“I was raised in a family full of traditions, and we have a lot of respect for Christmas,” says Patsias. He tells me there is a lot of play and anticipation around food reserved for Christmas, and preparations can stretch for weeks in advance.

Turkey is central to Patsias’ Christmas Eve dinner. While enjoyed year-round in Peru, having turkey for Christmas seems to be a tradition that only goes back seventy to eighty years, according to Peruvian journalist Javier Masías, who suggests it may have been spurred by U.S. holiday consumption of the bird. Pastias brines and roasts local turkeys that are stuffed with pineapple, papaya and pear. They’re accompanied by gravy, apple and strawberry purées, and an avocado and pineapple salad in milk mayonnaise.

Roasted baby suckling pig is also served at the table, with whole caramelized apples cooked with pisco and cane sugar. “It’s so soft that we cut it with a plate rather than a knife,” says Patsias. He describes his mom’s Arab rice with affection. “Made with garlic, chicken stock and Coca Cola, raisins, fried noodles, pecans and smoked bacon, it’s savory, sweet, salty and smoky,” he says, referring to it as a house favorite.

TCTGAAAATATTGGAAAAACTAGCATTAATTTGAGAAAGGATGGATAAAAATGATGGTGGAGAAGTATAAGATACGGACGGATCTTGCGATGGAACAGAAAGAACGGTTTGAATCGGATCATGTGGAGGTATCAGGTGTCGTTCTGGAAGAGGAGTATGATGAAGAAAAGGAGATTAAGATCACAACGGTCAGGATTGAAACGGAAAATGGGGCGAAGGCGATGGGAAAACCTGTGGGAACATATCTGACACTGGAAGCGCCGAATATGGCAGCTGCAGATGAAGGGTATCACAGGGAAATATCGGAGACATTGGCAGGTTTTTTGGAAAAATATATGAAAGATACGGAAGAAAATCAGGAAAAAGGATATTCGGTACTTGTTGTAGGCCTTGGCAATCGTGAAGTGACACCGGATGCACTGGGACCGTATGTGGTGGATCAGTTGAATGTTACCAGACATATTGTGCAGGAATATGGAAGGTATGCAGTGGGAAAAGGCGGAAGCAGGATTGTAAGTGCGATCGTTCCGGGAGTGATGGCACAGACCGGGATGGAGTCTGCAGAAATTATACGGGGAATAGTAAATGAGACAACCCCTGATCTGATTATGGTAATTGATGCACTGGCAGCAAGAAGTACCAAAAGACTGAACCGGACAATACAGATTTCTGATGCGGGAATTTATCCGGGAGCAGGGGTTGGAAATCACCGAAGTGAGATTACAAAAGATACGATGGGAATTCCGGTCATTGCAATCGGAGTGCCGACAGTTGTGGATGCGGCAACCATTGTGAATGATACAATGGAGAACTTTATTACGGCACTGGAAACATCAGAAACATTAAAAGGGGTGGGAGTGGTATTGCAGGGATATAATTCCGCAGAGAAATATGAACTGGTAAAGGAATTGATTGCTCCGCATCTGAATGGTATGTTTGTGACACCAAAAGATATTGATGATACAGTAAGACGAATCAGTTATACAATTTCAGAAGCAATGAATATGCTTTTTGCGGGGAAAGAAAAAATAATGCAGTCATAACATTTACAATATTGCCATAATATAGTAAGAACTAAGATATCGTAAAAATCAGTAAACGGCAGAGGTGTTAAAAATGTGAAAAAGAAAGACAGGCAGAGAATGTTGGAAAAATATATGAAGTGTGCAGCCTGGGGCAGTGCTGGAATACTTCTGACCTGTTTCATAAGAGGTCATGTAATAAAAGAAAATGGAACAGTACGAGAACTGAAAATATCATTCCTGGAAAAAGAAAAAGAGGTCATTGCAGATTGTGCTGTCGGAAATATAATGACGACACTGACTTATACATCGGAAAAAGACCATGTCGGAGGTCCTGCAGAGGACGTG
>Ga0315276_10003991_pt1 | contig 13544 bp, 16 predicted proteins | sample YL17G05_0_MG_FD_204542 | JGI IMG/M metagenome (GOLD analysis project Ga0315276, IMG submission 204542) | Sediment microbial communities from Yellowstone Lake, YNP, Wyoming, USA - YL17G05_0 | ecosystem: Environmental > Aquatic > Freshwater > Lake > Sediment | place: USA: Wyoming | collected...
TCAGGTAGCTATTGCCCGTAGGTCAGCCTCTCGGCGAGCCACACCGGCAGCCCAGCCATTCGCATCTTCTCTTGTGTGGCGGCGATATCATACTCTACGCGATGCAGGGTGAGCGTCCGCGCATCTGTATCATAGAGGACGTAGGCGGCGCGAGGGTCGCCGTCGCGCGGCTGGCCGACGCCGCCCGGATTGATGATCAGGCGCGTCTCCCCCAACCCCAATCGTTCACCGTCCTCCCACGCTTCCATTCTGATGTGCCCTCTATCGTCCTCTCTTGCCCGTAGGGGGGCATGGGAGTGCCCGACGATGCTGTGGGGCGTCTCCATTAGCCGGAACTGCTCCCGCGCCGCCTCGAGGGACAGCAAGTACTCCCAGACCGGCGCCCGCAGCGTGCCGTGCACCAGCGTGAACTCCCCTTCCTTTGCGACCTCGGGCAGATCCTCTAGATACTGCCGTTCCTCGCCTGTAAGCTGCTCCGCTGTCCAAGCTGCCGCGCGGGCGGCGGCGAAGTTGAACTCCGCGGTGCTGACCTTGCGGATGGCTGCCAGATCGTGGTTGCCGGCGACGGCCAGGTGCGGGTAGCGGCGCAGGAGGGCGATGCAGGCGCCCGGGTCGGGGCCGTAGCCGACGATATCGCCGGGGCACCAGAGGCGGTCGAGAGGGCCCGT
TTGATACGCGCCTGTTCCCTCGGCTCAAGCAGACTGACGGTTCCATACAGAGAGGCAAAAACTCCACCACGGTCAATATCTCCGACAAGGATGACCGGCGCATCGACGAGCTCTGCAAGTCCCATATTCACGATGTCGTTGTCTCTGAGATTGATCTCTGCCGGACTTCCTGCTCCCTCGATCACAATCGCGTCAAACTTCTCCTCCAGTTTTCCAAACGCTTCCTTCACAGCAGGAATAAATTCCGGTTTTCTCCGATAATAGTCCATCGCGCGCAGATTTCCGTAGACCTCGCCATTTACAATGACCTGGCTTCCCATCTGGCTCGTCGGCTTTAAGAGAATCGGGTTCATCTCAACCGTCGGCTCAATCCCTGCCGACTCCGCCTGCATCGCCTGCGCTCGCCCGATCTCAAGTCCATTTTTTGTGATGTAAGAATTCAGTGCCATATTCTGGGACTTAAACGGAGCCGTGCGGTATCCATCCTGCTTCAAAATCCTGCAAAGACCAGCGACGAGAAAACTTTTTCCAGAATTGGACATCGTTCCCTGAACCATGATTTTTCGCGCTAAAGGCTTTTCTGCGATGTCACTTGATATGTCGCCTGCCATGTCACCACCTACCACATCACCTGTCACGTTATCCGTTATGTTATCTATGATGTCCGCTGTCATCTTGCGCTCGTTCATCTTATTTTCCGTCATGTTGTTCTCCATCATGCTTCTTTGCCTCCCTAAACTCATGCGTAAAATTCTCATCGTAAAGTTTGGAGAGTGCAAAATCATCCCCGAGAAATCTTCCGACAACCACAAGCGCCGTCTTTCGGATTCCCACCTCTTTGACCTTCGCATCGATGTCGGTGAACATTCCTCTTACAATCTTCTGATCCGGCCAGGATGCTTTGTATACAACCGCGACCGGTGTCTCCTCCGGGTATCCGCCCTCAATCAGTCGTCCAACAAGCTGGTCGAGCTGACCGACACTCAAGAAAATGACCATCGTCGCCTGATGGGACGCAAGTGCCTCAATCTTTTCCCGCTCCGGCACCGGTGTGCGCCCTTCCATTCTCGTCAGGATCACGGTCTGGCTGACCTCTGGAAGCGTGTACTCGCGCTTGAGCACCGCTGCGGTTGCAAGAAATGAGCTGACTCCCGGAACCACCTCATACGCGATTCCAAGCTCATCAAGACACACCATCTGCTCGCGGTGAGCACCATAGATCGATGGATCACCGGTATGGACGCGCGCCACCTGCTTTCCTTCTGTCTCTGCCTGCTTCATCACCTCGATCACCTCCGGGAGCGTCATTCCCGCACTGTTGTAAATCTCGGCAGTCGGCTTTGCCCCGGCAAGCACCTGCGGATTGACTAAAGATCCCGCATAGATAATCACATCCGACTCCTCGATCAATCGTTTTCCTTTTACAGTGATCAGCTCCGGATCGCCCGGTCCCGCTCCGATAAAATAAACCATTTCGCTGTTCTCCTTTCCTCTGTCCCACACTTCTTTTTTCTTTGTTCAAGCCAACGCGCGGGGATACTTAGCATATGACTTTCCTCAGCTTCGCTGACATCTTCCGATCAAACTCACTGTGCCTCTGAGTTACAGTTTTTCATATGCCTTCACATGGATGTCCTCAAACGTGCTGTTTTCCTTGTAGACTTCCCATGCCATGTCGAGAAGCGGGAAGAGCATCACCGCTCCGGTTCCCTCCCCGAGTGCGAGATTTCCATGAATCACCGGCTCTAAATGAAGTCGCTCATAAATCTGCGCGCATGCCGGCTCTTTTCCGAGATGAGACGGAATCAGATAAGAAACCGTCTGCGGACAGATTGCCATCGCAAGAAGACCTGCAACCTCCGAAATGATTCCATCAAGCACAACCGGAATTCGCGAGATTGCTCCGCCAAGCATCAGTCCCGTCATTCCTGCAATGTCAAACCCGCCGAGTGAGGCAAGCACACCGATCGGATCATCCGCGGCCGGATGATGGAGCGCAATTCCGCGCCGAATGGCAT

Panetón, which made its way to Peru via Italian immigrants but is now baked locally, is the star of dessert. It is always served with butter and hot chocolate—condensed milk mixed with dark chocolate, cinnamon, and a little orange zest. “In my house at least, we only eat panetón two days a year,” says Patsias.

An epic Christmas morning breakfast features leftover turkey along with corn tamales wrapped in banana leaves and pork chicharrónes, with fried sweet potatoes and salsa criolla, a Creole sauce of onions, tomatoes and chillies. More panetón and hot chocolate will follow. 

Patsias tells me how important it is for his family to observe these traditions. “It is sacred for my mom and my father,” he says. “Even as a chef, [I] can never change it.”

Khanya Mzongwana
Johannesburg, South Africa

South African chef Khanya Mzongwana is a culinary impresario, fusing cuisines and exciting senses with pop-up experiences in Johannesburg and Pretoria. Her current series, No Rules Cafeteria, is a mix of creative food activation spaces around Johannesburg that blend food, local art and music.